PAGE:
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How to use land drains

Updated April 17, 2017

Poor drainage can cause problems on your property or to your home that include flooding, standing water, foul odour, breeding of insects, mud, diseased or dying plants and a ruined lawn. Heavy rain or snow can be seasonal, so it can be easy to put it off until the next season, but by installing land drains, you can remedy the situation permanently and contribute to the long-term well-being of your property.

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  1. Identify low spots in the property and determine where water is entering and exiting the property. If water is entering your home or building, find out where it is entering. A build-up of water around the foundation of the home will require a different drainage scheme than diverting a flow of water entering the property.

  2. Survey the land and lay the job out on paper. Determine what drainage system or systems you will need. French drains are the most popular system, they feature perforated pipe surrounded by gravel. For flat of low-lying areas, a herringbone pattern using perforated pipe can be used as an effective layout for drainage away from the home.

  3. Purchase all the required materials and excavate the area. Dig trenches to the necessary depth to ensure that water will flow away from the home into appropriate drainage system or otherwise off the property.

  4. Install downspots with underground drainage away from the home. They do not have to be buried deeply, but need to slope downward.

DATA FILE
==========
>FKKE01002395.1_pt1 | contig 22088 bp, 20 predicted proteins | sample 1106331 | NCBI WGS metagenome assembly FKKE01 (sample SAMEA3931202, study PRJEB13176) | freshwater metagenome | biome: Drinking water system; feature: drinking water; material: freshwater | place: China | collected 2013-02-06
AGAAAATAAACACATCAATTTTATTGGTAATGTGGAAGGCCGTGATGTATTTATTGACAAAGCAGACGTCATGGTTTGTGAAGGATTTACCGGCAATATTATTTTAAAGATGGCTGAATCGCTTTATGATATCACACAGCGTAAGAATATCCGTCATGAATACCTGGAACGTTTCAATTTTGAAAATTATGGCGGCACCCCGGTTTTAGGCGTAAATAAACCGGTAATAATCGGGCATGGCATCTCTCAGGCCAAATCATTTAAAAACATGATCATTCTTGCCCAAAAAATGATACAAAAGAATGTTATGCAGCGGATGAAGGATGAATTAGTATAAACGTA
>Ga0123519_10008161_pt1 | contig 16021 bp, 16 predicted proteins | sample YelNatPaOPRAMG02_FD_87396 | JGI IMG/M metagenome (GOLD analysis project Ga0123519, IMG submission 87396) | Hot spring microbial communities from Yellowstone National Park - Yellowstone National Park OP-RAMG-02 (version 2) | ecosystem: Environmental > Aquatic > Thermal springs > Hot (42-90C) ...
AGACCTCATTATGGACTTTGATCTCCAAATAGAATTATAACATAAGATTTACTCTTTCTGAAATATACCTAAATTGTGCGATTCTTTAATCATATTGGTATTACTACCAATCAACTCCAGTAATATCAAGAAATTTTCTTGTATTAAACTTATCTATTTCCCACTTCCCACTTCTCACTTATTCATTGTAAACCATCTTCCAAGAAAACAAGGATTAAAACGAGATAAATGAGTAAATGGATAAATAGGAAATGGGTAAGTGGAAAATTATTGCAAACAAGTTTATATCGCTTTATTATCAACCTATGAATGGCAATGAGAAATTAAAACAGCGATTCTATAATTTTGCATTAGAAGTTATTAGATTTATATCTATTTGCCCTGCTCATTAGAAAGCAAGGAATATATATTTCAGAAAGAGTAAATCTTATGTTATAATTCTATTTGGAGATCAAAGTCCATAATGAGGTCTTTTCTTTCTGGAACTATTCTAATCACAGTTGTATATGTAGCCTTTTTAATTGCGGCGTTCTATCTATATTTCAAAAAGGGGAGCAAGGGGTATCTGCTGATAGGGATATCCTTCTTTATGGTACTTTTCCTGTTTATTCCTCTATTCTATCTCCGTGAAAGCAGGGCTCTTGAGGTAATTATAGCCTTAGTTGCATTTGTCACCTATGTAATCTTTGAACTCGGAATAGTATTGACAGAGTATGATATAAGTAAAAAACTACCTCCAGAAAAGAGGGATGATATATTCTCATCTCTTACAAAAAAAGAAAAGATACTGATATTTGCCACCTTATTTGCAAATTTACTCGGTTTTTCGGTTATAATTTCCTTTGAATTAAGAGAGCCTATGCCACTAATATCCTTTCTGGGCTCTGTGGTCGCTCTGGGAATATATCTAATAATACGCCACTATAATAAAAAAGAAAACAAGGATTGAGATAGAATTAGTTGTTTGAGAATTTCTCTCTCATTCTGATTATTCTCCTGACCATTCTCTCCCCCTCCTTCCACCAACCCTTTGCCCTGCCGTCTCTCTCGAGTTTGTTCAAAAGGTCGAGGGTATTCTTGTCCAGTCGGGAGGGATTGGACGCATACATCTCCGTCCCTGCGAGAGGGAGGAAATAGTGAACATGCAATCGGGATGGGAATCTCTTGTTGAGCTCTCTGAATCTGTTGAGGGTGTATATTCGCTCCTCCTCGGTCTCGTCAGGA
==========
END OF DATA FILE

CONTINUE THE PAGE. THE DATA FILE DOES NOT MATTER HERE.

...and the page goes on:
5. Install perforated pipe with at least two inches of gravel below and four inches of gravel above the pipe. In some applications, such as when water flows across the ground, you should fill the gravel to ground level, perpindicular to the flow of the water. This will intercept the water, as it flows down the gravel seeps into the perforated pipe underneath.

  6. Cover any exposed trenches with dirt and pack down the soil. Seed the ground with grass or other form of landscaping.

  7. Tip

    Check with your local building department before starting. If you are planning to use a contractor, they may be able to provide names of reliable contractors for installing land drains.


    When draining water, consideration must be given to the owner of adjoining properties. If the water is draining into a municipal source, then permits are needed from the township or city. If the water is draining to a neighbour's property, getting written permission is a good idea. Do not drain water onto a road, as this can result in skidding or accidents, nor should you drain into a stream or river, which can be damaging to the ecosystem.

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Things You'll Need

  • Excavating equipment (small backhoe or trench digger)
  • Peforated drainage pipe
  • Fittings
  • Outlet pipes
  • Filter material
  • Catch basins
  • Inlets
  • Downspouts
  • Gravel

About the Author

Scott Wolfenden began writing in 2006 on the subject of mental health. He has written a book on ADHD, children's mental health, education and parenting partially based on experience teaching in public schools. He blogs for Learning Things, an educational products website. He graduated from Thomas Edison State College with a Bachelor of Arts in social science and additional coursework in psychology.

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